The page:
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Courthouse News Service Courthouse News Service

Creative vote count raises more concerns over independence of Mexico Supreme Court

Constitutional law experts called the way in which the Supreme Court ruled on President López Obrador’s electricity reform “unusual” and said it opened the door to international litigation.

MEXICO CITY (CN) — An unprecedented manner of counting votes during a hearing on a proposed electricity reform bill is once again raising questions about the independence of Mexico's Supreme Court.

The court blocked a challenge to President Andrés Manuel López Obrador’s electric reform law in early April, but the controversial case made waves again Tuesday after the newspaper Reforma reported findings of funny business in the final vote count. 

Brought by senators who oppose López Obrador’s reform, the challenge claimed the law violates, among other articles of the constitution, Mexicans’ rights to economic competition and a clean, healthy environment. 

The Supreme Court’s rules and procedures require a majority of eight votes to deem a law unconstitutional. Chief Justice Arturo Zaldívar closed the hearing held on Apr. 7 by ruling that four ministers had voted in favor of the reform, blocking the challenge to its constitutionality. 

That ruling is now in doubt, as Tuesday’s analysis says that two of the bill’s most contentious articles should have been found unconstitutional. 

At issue are articles that aim to grant the Federal Electricity Commission first purchasing rights to all electricity in the country and give it the green light to establish a model of unit cost pricing for the sale of electricity. The latter would pass infrastructure costs to consumers, which critics say would make electricity more expensive in Mexico. 

The constitutional law experts who spoke to Courthouse News explained that there were eight votes for the unconstitutionality in terms of these two articles. Six of these votes came from ministers who agreed that both articles violate Mexico’s constitution. 

The other two votes came from ministers who deemed the reform unconstitutional for different reasons. Minister Juan Luis González ruled that the reform violates the constitution in terms of economic competition, but not in terms of the human right to a clean, healthy environment. 

Minister Alfredo Gutiérrez, on the other hand, ruled that the reform violates the constitution in terms of the environment, not in terms of the economy. 

When Zaldívar made the final tally, he ruled that since there was not a total of eight votes for either one reason, the majority vote for unconstitutionality of the reform did not reach the threshold of eight necessary to deem the law invalid.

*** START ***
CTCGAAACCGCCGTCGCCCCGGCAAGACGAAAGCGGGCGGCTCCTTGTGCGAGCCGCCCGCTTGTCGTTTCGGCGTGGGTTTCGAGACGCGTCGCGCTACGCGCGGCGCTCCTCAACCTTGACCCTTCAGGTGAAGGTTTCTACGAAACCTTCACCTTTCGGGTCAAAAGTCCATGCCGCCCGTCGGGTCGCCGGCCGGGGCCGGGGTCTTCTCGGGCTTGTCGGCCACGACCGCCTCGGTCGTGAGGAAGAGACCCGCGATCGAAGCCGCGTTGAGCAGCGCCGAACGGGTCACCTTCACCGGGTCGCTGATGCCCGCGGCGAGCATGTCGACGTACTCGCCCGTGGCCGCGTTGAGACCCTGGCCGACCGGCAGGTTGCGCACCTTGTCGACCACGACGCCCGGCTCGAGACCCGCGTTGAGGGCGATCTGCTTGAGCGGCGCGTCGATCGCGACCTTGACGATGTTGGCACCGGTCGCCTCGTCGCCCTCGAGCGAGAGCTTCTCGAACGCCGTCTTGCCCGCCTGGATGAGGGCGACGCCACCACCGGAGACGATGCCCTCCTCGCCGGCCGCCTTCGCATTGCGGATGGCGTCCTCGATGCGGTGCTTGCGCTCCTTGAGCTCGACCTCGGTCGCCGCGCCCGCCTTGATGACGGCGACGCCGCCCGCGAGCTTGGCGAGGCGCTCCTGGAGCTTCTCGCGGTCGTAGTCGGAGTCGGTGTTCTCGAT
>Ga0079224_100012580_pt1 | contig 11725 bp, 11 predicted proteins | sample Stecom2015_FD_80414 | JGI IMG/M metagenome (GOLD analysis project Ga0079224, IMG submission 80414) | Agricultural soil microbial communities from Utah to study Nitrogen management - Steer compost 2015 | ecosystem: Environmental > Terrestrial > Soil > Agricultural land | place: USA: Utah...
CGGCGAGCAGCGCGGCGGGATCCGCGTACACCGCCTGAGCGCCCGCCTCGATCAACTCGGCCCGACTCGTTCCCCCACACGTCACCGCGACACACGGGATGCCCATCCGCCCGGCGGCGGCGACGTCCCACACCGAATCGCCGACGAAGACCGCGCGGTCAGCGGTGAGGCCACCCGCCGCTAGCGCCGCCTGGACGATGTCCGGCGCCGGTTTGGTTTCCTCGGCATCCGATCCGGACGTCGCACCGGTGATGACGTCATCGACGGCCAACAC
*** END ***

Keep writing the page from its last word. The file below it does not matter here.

“We’ve never seen anything like this in the history of the court,” said Sergio López Ayllón, a research professor in the law department at the Mexico City-based government think tank CIDE. 

López, who apologized for the “baroque” nature of the judicial system in Mexico, said that the onus falls on Zaldívar, who “induced the vote so that it was conducted in a manner wholly different from the usual way it’s done.” 

Zaldívar voted for the constitutionality of the reform on all terms. 

“There is a generalized perception that Zaldívar usually votes in favor the projects of President López Obrador. This ruling speaks to his political orientation, which clearly should not be visible in his decisions,” said López. 

Rodrigo Brito Melgarejo, a constitutional law professor at Mexico’s National Autonomous University (UNAM), also called the count unusual and said there was a “clear intention to not reach the eight votes” necessary to deem the law invalid. 

“The message this sends is that the Supreme Court, in one way or another, is giving in to pressure from other governmental entities — specifically the executive branch — which is putting into question the independence of the highest tribunal in the country,” said Brito. 

Javier Martín Reyes, a researcher at UNAM's Legal Research Institute, had harsher words for the vote count, calling it a "genuine scandal" and a deliberate decision by the court to keep from tallying the eight invalidating votes.

"It reveals that Mexico, unfortunately, is far from having a justice system of high standing," he said.

On Tuesday, independent Senator Emilio Álvarez Icaza petitioned the court to review the count, but the court remained firm in its decision and did not clarify or expound on the ruling in any way. 

The ruling now opens up Mexico to litigation from international entities that have a stake in the country’s energy sector. López, from CIDE, said that foreign companies will be able to establish arbitration panels on grounds that the reform violates the terms of the United States-Mexico-Canada Agreement, the free trade treaty that replaced the North American Free Trade Agreement in July 2020. 

“What lie ahead now are lots of litigations. The problem wasn’t resolved,” said López. “They didn’t get enough votes to declare the reform unconstitutional, but the challenges are going to continue.”

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